Labor and Employment

CSG Midwest
Indiana is planning to invest more than $20 million over the next two years into two grant programs that prepare workers to fill existing and looming job vacancies. Under the Next Level Jobs Initiative, the state will pay for workers to get trained at Indiana’s community colleges and help employers train their new hires.
The state currently has approximately 95,000 job openings, and by 2025, another 1 million are expected due to retirements and the creation of new positions. Many of these will be jobs that require some level of education or training beyond high school. According to the National Skills Coalition, by 2024, 55 percent of Indiana’s jobs will be considered “middle skill” — those requiring less than a four-year college degree but calling for some degree, certification or training beyond a high school diploma. 

Right-to-Work legislation has garnered renewed activity in states across the country. Since 2012, six states—Indiana, Kentucky, Michigan, Missouri, West Virginia and Wisconsin—have adopted right-to-work legislation. Conversely, New Hampshire and New Mexico voted against such a measure during their 2017 legislative sessions. Though legislation varies by state, right-to-work laws allow an employee to work for a business without being obligated to join a labor union. Union groups strongly oppose such legislation as they argue it would jeopardize worker wages and benefits and allow workers who do not pay dues to benefit from union wage and benefit negotiations. Advocates of the law maintain that it encourages economic development and provides options for employees.

This full-day event will cover innovative state practices on hiring and retaining workers with disabilities, including how the state can be a model employer, how to engage and support the business community and best practices on providing employment supports for people with disabilities. The policy academy will include success stories from Kentucky, Massachusetts, Nevada and Oregon on the policies and practices of states that lead to higher labor market engagement by people with disabilities.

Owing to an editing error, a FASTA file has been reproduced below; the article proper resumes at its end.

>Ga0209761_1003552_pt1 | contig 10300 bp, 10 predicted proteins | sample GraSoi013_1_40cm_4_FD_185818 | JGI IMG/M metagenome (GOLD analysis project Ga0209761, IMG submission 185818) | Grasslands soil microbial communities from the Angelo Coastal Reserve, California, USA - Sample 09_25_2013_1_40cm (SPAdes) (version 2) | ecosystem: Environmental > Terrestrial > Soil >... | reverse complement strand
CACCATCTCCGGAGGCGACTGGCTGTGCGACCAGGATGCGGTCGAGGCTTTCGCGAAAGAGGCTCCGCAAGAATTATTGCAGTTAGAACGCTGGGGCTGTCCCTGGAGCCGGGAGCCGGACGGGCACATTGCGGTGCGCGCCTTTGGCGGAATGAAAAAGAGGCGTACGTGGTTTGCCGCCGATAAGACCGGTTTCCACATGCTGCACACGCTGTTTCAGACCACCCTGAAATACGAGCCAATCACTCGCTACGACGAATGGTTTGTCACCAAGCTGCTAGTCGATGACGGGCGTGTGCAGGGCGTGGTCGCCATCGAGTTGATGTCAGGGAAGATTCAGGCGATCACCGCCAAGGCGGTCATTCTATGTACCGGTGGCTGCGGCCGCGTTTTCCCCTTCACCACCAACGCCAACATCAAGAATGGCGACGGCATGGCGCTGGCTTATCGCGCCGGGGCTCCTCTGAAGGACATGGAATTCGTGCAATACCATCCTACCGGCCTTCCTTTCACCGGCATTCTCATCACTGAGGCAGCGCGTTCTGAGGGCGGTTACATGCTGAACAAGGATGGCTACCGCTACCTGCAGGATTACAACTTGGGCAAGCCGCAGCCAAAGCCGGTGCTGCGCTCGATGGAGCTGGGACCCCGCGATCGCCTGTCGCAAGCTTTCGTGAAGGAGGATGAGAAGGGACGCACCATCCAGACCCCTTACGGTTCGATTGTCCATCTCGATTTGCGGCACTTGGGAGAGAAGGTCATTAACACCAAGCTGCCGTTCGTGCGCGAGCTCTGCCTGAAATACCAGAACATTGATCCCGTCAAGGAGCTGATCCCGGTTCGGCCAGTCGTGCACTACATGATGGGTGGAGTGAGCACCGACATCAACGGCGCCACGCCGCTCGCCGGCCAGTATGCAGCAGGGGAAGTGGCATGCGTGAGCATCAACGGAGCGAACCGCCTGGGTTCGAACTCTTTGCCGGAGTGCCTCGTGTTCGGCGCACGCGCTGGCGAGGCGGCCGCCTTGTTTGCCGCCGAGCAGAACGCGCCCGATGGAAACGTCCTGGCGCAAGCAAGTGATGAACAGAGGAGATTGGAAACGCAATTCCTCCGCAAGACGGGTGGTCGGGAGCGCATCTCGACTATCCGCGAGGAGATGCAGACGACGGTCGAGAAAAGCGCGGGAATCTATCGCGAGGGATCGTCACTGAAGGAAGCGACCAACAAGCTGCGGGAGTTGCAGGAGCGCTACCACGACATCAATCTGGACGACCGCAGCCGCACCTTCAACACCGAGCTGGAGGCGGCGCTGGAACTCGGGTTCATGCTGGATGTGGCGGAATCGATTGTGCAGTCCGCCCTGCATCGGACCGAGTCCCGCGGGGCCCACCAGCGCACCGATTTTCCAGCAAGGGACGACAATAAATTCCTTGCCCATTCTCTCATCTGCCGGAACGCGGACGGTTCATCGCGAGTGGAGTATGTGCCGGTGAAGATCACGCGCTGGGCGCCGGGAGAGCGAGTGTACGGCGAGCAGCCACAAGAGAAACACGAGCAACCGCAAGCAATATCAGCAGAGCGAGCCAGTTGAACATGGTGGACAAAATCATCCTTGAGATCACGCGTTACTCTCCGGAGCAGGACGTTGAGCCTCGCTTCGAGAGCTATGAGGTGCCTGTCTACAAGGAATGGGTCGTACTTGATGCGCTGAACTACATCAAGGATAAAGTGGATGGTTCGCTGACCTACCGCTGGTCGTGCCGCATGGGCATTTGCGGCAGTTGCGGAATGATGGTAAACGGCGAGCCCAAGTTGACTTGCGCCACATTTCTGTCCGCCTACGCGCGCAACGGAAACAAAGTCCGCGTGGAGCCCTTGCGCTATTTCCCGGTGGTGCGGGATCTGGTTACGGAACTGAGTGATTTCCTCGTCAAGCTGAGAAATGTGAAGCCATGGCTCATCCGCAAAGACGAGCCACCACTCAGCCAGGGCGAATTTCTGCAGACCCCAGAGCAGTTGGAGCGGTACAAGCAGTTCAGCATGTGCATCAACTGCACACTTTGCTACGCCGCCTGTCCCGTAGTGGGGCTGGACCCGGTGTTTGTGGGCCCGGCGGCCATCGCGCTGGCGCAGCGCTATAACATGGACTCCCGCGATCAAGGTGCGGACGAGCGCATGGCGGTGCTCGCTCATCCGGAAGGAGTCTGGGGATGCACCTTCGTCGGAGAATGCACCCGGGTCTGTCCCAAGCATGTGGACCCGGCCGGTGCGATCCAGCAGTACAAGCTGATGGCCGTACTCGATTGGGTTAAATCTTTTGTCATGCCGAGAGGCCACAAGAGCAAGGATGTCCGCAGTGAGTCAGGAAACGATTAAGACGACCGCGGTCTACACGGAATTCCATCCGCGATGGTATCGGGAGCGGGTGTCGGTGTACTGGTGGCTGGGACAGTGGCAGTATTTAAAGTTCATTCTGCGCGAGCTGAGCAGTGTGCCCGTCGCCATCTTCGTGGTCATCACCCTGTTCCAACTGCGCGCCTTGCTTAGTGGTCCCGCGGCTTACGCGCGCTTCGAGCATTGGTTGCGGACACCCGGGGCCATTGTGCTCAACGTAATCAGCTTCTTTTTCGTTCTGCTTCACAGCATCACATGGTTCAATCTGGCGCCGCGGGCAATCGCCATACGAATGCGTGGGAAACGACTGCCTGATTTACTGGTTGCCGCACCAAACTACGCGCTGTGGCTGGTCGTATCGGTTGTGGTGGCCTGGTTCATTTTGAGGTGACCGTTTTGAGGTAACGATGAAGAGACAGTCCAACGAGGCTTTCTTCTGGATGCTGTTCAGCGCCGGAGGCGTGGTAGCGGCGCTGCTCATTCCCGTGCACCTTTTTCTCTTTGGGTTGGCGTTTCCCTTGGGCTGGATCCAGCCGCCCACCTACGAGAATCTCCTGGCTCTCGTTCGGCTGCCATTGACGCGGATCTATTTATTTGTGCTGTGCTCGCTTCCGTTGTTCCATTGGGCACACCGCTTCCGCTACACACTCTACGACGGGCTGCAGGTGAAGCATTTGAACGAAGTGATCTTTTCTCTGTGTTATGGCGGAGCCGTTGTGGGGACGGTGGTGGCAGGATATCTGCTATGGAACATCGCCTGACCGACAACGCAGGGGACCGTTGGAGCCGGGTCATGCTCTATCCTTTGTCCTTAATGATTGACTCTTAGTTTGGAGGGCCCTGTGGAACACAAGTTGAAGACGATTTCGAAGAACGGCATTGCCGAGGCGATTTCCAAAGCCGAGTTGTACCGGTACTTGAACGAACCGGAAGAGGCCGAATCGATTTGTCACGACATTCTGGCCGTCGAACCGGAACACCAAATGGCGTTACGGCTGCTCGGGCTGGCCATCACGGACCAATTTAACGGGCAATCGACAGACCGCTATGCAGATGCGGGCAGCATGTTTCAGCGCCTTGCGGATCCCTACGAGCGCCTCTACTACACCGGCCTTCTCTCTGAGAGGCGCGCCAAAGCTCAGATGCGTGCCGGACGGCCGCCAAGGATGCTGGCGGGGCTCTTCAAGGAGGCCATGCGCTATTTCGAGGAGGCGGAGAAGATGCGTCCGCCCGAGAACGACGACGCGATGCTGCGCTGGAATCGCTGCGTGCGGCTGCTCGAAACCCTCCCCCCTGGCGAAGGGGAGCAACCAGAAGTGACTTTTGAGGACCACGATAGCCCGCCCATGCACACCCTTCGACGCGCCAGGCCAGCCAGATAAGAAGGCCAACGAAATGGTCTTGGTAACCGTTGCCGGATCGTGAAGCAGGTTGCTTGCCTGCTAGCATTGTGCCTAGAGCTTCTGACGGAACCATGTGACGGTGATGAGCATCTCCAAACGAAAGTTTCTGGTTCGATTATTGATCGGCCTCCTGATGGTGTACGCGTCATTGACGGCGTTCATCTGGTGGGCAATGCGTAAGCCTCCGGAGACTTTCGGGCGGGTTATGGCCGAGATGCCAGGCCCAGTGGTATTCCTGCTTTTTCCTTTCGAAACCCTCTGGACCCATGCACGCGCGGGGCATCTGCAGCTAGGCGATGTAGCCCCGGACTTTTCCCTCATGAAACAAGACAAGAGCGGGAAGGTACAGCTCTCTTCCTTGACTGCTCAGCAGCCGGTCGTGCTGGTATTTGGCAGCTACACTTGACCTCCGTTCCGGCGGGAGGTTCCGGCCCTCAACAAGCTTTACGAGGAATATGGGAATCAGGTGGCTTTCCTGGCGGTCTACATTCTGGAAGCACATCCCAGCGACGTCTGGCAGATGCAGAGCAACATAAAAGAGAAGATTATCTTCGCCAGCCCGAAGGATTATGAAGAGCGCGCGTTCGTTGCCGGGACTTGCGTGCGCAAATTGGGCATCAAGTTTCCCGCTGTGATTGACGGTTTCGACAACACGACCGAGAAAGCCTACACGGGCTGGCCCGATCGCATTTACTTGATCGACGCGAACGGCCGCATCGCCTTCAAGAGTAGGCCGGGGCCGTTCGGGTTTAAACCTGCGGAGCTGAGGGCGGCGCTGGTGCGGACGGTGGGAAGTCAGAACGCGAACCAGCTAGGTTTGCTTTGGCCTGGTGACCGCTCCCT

As rural communities struggle to grow their economies and retain skilled labor, work-based learning experiences such as internships and apprenticeships offer a promising strategy to address workforce talent shortages and connect individuals to in-demand careers. To achieve scale, there are promising actions state policymakers can take to better align existing programs and resources to support economic development and educational attainment in the rural areas of their states.

The current economic cost of professional and occupational regulation directly impacts one quarter1 of the working population in the U.S. The number of professions or occupations requiring a government license is nearly one quarter2 of the current working population. The majority3 of this increase has been the result of the increasing number of professions or occupations requiring a license. Recent domestic evidence also shows that states vary dramatically in their rates of licensure, ranging from 12 percent to 33 percent.

The number of unemployed persons per job opening fell to 1.13 in June 2017, a 10-year low and significantly lower than the July 2009 peak of 6.6. In other words, we are close to having a job opening for every person that is unemployed. In the Midwest, the number of unemployed per job opening has now dropped to less than one, the lowest of any region.

A recently released report by MForesight, America's Next Manufacturing Workforce: Promising Practices in Education & Skills Building, outlines a range of successful educational initiatives, policy interventions, and pilot programs to strengthen manufacturing careers. The report emphasizes initiatives that are effective, replicable and scalable.

In 2011, the American Association of University Women, or AAUW, published The Simple Truth about the Gender Pay Gap, a comprehensive report on the state of the gender pay gap in the U.S. which is updated as new data is made available through the U.S. Census Bureau and the U.S. Bureau of Labor Statistics. Released this spring, the most recent edition reports that in 2015 women working full time in the United States were paid 80 percent of what men were paid.

With traditional four-year colleges driving student loan debt up to a record high of $1.3 trillion and a purported “middle skills” gap, the Trump administration’s new executive order promotes paid apprenticeship programs so students can earn while they learn. Middle skills are trades like plumbing and welding that aren’t taught in four-year colleges or high school.

According to the U.S. Department of Labor, an individual employer, group of employers, or an industry association can sponsor a Registered Apprenticeship program. Program sponsors provide jobs to apprentices, oversee training development, and provide hands-on learning and technical instruction for apprentices. At the successful completion of the on-the-job and instructional learning, apprentices receive an industry-issued, nationally recognized portable certificate of completion.

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